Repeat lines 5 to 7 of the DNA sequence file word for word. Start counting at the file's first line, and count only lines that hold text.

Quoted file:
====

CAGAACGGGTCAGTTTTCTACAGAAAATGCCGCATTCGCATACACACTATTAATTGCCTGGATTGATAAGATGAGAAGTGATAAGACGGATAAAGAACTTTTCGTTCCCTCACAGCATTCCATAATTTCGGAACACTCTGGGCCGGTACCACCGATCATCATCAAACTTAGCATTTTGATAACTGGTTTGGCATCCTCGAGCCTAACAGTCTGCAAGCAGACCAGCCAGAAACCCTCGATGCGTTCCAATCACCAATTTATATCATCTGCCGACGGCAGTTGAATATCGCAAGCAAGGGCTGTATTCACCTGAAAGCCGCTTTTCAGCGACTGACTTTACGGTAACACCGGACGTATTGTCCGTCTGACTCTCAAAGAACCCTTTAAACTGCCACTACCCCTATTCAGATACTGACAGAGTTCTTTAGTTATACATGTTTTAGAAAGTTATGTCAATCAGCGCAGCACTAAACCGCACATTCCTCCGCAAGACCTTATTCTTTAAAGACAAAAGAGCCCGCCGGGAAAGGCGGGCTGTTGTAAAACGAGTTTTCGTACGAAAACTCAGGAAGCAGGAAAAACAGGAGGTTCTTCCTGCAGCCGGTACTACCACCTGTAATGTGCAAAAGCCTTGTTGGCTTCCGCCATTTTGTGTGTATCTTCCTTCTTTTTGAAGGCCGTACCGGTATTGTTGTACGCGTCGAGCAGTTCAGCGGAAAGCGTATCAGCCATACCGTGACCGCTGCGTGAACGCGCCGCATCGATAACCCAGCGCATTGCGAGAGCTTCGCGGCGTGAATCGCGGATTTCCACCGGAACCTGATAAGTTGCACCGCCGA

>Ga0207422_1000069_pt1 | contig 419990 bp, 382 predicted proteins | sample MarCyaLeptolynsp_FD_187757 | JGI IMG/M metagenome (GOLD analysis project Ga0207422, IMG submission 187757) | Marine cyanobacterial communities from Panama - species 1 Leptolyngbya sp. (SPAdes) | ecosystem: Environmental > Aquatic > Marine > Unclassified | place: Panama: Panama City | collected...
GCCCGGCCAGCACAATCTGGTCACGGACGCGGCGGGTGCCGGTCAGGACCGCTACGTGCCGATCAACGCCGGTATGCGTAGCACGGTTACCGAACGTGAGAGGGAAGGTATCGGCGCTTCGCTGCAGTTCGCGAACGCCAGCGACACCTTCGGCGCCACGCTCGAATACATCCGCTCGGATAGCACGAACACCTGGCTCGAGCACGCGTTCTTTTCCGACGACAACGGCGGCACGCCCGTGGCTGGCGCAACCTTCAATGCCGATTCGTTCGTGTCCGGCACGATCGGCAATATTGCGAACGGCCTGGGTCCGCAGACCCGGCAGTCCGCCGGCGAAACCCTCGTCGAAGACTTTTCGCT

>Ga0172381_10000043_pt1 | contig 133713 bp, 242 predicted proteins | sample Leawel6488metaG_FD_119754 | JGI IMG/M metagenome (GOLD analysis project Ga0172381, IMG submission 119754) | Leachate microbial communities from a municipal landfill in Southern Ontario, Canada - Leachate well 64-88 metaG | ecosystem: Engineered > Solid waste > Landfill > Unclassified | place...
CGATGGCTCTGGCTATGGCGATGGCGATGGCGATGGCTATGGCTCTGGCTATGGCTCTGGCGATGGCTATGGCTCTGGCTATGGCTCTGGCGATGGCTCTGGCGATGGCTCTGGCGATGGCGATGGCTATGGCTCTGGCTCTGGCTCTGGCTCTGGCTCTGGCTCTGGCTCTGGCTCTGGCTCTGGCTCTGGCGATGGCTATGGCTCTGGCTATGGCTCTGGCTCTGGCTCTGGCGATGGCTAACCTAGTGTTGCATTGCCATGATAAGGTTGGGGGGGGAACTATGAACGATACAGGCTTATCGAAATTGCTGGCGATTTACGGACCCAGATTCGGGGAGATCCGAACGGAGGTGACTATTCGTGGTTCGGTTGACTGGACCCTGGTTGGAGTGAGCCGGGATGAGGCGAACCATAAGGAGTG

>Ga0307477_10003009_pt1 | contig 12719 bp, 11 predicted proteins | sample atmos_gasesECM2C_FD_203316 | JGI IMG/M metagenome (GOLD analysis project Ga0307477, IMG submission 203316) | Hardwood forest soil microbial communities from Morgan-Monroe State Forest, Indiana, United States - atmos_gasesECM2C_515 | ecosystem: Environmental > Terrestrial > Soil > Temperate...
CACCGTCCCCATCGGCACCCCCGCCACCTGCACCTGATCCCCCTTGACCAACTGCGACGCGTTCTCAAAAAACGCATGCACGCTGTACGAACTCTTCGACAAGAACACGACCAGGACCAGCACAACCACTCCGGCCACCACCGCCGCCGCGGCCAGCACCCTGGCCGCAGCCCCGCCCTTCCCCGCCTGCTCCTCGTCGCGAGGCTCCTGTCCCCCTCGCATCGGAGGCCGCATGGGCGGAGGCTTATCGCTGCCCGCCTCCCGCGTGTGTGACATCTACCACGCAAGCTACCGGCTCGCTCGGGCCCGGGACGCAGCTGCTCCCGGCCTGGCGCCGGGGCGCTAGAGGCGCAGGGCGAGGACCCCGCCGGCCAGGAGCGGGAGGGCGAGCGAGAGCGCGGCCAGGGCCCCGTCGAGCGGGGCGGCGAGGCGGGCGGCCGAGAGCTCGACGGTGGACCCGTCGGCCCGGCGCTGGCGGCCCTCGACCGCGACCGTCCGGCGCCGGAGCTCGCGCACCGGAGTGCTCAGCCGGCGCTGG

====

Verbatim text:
CGATGGCTCTGGCTATGGCGATGGCGATGGCGATGGCTATGGCTCTGGCTATGGCTCTGGCGATGGCTATGGCTCTGGCTATGGCTCTGGCGATGGCTCTGGCGATGGCTCTGGCGATGGCGATGGCTATGGCTCTGGCTCTGGCTCTGGCTCTGGCTCTGGCTCTGGCTCTGGCTCTGGCTCTGGCTCTGGCGATGGCTATGGCTCTGGCTATGGCTCTGGCTCTGGCTCTGGCGATGGCTAACCTAGTGTTGCATTGCCATGATAAGGTTGGGGGGGGAACTATGAACGATACAGGCTTATCGAAATTGCTGGCGATTTACGGACCCAGATTCGGGGAGATCCGAACGGAGGTGACTATTCGTGGTTCGGTTGACTGGACCCTGGTTGGAGTGAGCCGGGATGAGGCGAACCATAAGGAGTG

>Ga0307477_10003009_pt1 | contig 12719 bp, 11 predicted proteins | sample atmos_gasesECM2C_FD_203316 | JGI IMG/M metagenome (GOLD analysis project Ga0307477, IMG submission 203316) | Hardwood forest soil microbial communities from Morgan-Monroe State Forest, Indiana, United States - atmos_gasesECM2C_515 | ecosystem: Environmental > Terrestrial > Soil > Temperate...
CACCGTCCCCATCGGCACCCCCGCCACCTGCACCTGATCCCCCTTGACCAACTGCGACGCGTTCTCAAAAAACGCATGCACGCTGTACGAACTCTTCGACAAGAACACGACCAGGACCAGCACAACCACTCCGGCCACCACCGCCGCCGCGGCCAGCACCCTGGCCGCAGCCCCGCCCTTCCCCGCCTGCTCCTCGTCGCGAGGCTCCTGTCCCCCTCGCATCGGAGGCCGCATGGGCGGAGGCTTATCGCTGCCCGCCTCCCGCGTGTGTGACATCTACCACGCAAGCTACCGGCTCGCTCGGGCCCGGGACGCAGCTGCTCCCGGCCTGGCGCCGGGGCGCTAGAGGCGCAGGGCGAGGACCCCGCCGGCCAGGAGCGGGAGGGCGAGCGAGAGCGCGGCCAGGGCCCCGTCGAGCGGGGCGGCGAGGCGGGCGGCCGAGAGCTCGACGGTGGACCCGTCGGCCCGGCGCTGGCGGCCCTCGACCGCGACCGTCCGGCGCCGGAGCTCGCGCACCGGAGTGCTCAGCCGGCGCTGG